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Home » Hacking News » Trojan helps bank robbers

Trojan helps bank robbers

by Nikola Strahija on November 15th, 2004 A new Trojan horse, developed recently in the UK, is capable of helping crooks to break into the accounts of British internet banking customers.

The Banker-AJ Trojan targets users of UK online banks such as Abbey, Barclays, Egg, HSBC, Lloyds TSB, Nationwide and NatWest and records passwords and keystrokes once users of infected machines visit targeted websites. This data is then transmitted to crooks, allowing them to later empty bank accounts.

This Trojan is different from what we are used to, because it waits until the user visits a real banking website and then surreptitiously monitors the login process, it is very much like a robber looking over your shoulder as you type in your PIN number.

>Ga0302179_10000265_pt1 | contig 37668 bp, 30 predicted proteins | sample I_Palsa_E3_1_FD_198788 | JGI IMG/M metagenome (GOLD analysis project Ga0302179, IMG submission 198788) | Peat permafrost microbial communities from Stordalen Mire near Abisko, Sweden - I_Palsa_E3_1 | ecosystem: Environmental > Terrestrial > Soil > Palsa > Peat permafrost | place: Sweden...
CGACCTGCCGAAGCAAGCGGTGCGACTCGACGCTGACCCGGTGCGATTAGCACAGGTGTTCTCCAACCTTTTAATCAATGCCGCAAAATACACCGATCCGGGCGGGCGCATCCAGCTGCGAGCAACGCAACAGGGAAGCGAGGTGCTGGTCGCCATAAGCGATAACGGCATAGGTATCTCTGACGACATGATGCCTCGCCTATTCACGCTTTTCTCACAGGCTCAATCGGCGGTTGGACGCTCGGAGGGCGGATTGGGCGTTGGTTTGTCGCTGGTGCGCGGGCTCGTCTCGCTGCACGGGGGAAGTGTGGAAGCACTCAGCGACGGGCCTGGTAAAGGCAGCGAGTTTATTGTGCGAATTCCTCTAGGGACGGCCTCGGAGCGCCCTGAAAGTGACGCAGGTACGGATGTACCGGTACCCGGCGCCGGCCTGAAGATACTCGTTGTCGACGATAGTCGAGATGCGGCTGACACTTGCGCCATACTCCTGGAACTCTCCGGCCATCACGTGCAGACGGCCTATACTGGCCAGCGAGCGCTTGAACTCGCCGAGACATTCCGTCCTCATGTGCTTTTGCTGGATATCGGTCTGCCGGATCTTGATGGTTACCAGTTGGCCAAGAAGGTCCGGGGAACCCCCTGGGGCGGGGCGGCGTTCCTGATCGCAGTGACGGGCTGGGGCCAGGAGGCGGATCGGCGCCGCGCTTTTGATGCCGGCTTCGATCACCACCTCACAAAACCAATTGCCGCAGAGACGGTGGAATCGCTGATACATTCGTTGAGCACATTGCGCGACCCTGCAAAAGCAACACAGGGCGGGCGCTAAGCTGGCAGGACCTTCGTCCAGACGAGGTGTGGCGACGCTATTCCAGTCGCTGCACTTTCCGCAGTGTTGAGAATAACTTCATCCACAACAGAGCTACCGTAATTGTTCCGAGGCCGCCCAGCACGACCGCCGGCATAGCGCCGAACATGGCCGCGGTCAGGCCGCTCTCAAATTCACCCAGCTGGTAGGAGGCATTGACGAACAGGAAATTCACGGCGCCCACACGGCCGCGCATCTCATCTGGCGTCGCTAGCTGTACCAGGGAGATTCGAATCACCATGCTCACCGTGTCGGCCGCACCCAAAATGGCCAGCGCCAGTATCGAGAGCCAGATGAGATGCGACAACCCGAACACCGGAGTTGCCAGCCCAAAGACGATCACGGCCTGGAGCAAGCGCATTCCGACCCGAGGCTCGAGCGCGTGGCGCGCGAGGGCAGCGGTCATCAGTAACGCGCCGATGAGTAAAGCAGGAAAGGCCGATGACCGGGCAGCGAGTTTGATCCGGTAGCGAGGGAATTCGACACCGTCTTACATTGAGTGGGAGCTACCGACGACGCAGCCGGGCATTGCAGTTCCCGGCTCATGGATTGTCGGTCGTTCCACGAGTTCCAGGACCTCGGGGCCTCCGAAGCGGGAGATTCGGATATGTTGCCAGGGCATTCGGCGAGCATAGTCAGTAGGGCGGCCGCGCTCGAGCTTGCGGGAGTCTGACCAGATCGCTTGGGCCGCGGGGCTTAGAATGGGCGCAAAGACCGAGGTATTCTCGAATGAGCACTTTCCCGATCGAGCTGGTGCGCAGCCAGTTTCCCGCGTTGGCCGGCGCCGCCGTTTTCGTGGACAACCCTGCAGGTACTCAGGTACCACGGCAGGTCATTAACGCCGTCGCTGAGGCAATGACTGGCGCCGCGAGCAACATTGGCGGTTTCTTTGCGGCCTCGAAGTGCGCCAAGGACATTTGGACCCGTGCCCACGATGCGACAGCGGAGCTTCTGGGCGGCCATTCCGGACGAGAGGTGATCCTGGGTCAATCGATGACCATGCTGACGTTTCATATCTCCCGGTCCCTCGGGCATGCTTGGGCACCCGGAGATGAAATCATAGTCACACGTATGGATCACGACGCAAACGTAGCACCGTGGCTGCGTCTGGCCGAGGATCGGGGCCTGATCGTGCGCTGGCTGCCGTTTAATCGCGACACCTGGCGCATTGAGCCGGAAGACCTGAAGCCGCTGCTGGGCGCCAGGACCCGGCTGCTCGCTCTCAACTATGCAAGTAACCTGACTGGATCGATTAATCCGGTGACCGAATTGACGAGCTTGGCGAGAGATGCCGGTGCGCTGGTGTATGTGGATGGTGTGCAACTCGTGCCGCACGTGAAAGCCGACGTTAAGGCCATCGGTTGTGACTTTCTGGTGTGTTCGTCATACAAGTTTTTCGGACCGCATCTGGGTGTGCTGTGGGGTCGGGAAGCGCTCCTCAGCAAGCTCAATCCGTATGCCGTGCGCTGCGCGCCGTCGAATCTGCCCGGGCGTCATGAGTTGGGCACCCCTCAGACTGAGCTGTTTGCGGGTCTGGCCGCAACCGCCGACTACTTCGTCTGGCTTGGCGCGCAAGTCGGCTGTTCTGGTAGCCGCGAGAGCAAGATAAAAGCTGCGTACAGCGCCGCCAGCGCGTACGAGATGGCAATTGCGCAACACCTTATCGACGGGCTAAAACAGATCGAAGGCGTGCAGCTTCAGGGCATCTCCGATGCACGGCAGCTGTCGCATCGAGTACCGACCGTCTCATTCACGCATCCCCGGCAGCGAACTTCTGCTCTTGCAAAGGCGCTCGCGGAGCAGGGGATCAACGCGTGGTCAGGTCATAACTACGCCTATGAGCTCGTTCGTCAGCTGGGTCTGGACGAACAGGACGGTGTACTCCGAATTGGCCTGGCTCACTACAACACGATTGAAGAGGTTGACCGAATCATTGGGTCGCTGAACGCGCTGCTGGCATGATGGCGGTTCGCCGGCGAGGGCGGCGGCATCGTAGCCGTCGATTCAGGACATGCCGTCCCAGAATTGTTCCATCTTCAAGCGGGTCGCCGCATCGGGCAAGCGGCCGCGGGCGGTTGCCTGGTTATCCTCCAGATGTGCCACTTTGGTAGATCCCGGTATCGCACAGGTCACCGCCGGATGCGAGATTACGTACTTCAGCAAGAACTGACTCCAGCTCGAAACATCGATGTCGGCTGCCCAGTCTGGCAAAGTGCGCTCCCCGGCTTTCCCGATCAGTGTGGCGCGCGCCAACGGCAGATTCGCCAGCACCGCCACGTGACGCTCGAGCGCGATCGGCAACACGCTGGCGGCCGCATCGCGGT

This is not the first time this kind of a virus emerged, the techniques used by the Banker-AJ Trojan are a repeat of tactics previously used by malware authors to gain access to Brazilian online bank accounts.

The use of malicious code and phishing scams to extract confidential account details from consumers have cost British banks more than £4.5m over the last year.

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